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Seattle Seahawks Wide Receiver Is 'Quietly' Involved In Anthem Protest


Now, let's turn now to the NFL. At a lengthy press conference yesterday, President Trump went after players, again, who have decided to kneel during the national anthem.


PRESIDENT DONALD TRUMP: It is very disrespectful to our country when they take a knee during the national anthem, number one. Number two, the people of our country are very angry at the NFL.


Today in New York, NFL owners and a group of players are meeting to talk about the controversy that has roiled the league in recent weeks. A joint statement from the NFL and its players' union says they will address the important social issues that players have raised through the protest. Doug Baldwin will be closely watching what comes out of this meeting. The star wide receiver for the Seattle Seahawks has been deeply and quietly involved with the protest movement. Here's NPR's Tom Goldman.


BRIAN JAMES: (Singing) Oh, say, can you see by the...

TOM GOLDMAN, BYLINE: In this era of sports protest, NFL sidelines have become must-see TV during the pregame anthem. Cameras linger on players kneeling, sitting, raising a fist, which is why you don't often see Doug Baldwin.

DOUG BALDWIN: I stand with my head bowed in prayer.

GOLDMAN: Praying not only for fellow players protesting...

BALDWIN: ...But also for our communities and for our country to come back together because obviously, it's more divided than it's been in the - in recent history.

GOLDMAN: Football players found themselves at the intersection of that division last year when Colin Kaepernick started taking a knee to protest police shootings of African-Americans and social inequality. It's been big news, and the media have regularly reached out to Doug Baldwin, but his involvement in this new protest movement has gone way beyond the occasional interview. Baldwin, who is African-American, the son of a police officer and a self-described man of faith, is on a journey.

BALDWIN: ...Trying to figure out what I stand for, what I believe in and how I fit into the bigger picture of everything.

GOLDMAN: Practically speaking, Doug Baldwin has gotten busy. When I met him recently at the Seahawks practice facility in Renton, Wash., he showed up with two sheets of paper.

BALDWIN: But this is a list of all the people that we've met with, whether it be people in the Hispanic community, mayors, police officers, attorney generals, body camera technology companies, state representatives.

GOLDMAN: This is two full pages front and back of organizations.

BALDWIN: Yeah - of people that I've personally spoken to, trying to learn the complexity of the issues themselves.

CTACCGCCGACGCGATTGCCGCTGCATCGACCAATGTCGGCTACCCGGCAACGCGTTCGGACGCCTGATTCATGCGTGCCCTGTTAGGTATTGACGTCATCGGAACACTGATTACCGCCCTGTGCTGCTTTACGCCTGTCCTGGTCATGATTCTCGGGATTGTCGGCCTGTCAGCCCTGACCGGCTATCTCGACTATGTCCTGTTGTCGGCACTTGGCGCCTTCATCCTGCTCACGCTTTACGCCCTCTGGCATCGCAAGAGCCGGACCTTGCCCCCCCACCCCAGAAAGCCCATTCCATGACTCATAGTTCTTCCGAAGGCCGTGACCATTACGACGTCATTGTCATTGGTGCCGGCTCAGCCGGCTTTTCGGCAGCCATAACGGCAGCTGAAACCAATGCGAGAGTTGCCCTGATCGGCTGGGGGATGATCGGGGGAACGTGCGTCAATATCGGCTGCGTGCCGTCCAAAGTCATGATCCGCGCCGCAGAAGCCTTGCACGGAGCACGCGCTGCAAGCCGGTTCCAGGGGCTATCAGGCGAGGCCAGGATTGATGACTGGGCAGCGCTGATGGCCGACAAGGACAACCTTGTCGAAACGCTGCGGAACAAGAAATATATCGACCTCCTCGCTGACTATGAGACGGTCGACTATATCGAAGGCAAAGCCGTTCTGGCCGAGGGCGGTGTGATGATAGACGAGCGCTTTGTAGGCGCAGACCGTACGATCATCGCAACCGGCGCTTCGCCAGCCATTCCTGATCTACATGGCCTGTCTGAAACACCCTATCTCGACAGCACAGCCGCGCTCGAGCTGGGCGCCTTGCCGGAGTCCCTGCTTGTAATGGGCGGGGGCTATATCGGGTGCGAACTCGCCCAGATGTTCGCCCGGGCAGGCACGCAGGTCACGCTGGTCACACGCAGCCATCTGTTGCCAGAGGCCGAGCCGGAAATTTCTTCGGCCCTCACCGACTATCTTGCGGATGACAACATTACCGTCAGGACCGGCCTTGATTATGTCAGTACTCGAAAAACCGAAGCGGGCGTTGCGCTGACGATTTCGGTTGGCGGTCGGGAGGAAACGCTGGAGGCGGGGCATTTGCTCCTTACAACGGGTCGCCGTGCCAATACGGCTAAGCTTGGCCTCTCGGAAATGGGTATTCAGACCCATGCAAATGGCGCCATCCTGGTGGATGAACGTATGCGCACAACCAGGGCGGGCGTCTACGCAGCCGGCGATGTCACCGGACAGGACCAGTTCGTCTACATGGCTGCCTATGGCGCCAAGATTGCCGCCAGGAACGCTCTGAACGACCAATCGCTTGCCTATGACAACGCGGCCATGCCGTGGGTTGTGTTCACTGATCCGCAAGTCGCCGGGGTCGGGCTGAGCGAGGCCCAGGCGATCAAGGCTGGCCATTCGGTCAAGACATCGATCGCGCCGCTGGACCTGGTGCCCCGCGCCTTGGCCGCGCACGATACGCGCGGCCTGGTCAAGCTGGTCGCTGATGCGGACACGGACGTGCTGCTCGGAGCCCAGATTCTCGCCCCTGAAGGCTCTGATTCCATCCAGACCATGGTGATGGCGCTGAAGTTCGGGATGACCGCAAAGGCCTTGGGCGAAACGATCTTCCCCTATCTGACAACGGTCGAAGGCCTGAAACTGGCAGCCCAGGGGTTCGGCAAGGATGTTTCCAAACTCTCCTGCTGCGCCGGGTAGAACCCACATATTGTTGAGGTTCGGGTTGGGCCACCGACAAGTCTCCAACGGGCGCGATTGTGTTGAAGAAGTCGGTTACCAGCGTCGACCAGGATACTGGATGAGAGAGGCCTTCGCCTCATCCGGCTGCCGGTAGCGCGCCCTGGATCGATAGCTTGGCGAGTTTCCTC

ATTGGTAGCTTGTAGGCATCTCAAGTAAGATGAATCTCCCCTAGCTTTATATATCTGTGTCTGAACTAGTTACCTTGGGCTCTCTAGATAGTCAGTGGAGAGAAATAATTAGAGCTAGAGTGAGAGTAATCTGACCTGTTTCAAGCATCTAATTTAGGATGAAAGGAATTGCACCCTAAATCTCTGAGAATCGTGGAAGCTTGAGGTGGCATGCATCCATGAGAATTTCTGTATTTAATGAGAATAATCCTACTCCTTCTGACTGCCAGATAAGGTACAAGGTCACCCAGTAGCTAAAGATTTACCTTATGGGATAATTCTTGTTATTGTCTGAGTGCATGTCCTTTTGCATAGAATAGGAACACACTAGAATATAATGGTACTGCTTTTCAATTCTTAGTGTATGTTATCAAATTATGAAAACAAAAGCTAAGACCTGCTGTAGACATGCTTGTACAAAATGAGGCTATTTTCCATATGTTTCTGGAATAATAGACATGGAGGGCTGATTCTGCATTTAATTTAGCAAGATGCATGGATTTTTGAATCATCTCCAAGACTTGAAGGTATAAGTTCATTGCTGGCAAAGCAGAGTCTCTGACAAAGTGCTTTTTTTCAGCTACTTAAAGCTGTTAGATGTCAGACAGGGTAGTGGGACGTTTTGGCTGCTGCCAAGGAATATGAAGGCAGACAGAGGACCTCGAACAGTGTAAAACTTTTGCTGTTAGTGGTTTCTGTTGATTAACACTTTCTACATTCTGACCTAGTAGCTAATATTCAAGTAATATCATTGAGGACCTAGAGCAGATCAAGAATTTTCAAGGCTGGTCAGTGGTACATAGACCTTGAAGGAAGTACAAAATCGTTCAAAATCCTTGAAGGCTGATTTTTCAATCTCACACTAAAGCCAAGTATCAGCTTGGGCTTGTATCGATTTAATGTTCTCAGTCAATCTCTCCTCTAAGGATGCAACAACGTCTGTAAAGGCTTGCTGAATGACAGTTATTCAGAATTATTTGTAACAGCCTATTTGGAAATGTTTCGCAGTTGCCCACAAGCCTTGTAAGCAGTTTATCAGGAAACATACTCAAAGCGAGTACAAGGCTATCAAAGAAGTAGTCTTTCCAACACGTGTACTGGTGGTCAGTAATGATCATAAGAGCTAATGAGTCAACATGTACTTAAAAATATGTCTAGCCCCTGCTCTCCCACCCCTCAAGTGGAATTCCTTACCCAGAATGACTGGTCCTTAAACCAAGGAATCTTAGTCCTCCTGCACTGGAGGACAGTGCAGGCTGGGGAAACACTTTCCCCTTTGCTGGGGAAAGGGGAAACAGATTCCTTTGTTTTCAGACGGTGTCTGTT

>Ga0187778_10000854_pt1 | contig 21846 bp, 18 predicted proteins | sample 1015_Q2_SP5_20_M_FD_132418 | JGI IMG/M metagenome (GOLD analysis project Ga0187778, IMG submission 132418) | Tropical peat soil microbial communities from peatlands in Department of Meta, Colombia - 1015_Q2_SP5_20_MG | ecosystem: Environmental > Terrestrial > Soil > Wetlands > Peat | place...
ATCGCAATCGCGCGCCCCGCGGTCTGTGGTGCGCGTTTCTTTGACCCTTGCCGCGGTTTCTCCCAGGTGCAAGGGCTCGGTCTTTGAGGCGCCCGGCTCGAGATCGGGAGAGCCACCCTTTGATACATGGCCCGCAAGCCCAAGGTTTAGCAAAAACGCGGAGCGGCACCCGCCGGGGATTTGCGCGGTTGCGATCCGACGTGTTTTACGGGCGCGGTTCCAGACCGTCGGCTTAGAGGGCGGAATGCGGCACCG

GOLDMAN: Baldwin also had a little book containing notes and thoughts.

BALDWIN: ...Trying to map out what I think the bigger picture looks like and where the holes are that I can possibly dive into to try to figure out solutions to.

GOLDMAN: Baldwin didn't let me see what's in the book or on his list. He says he doesn't want publicity to influence the honesty he's striving for in his meetings. There's a purity to that, but one wonders if publicizing efforts away from the football field demonstrations, showing an NFL player following through, trying to effect change - whether that might sway some of those outraged by the demonstrations.





UNIDENTIFIED MAN #3: (Yelling) Stand down.

UNIDENTIFIED MAN #4: (Yelling) Stand down.

GOLDMAN: A recent PBS NewsHour-Marist Poll found 46 percent of U.S. adults believe the protests are disrespectful, even though Doug Baldwin insists they're not against the anthem, the country, the military.

BALDWIN: Individuals have told me, I agree that, you know, there's issues in our society. But can you find a better way to do it? Honestly, I have a hard time with that because, you know, it's - you're basically telling somebody, well, complain on my terms when it's convenient for me. And that's the opposite of the intent of these peaceful demonstrations. It is to irritate you. It is to bring awareness to these issues.

GOLDMAN: Irritated NFL fans can affect the bottom line. Baldwin understands NFL owners have to consider that while still being responsive to the societal concerns of a growing number of the league's players, about 70 percent of whom are African-American. Owners, he says, have immense power to influence legislation to build stadiums. He wants to see that channeled into support for politicians and initiatives focused on helping society. For Baldwin and other protesters, there was a hopeful sign Monday. An NFL spokesman said the league will endorse a criminal justice reform bill in Congress that would, among other provisions, reduce sentences for lesser crimes. I asked Baldwin if there is a finite number of steps, like this one, that could end demonstrations.

BALDWIN: I'm not foolish enough to believe that progress ever has an end date when it comes to humankind. And so I'm not looking for an end goal. I'm looking for a continuum of progress and for leaders in organizations and people of all races to understand that and to join in that progress.

GOLDMAN: After today's meeting, Doug Baldwin hopes to get a sense of what the climate is for progress. And that'll determine where he goes next on his journey. Tom Goldman, NPR News.

(SOUNDBITE OF FREDDIE JOACHIM'S "HOURS") Transcript provided by NPR, Copyright NPR.

Tom Goldman is NPR's sports correspondent. His reports can be heard throughout NPR's news programming, including Morning Edition and All Things Considered, and on NPR.org.
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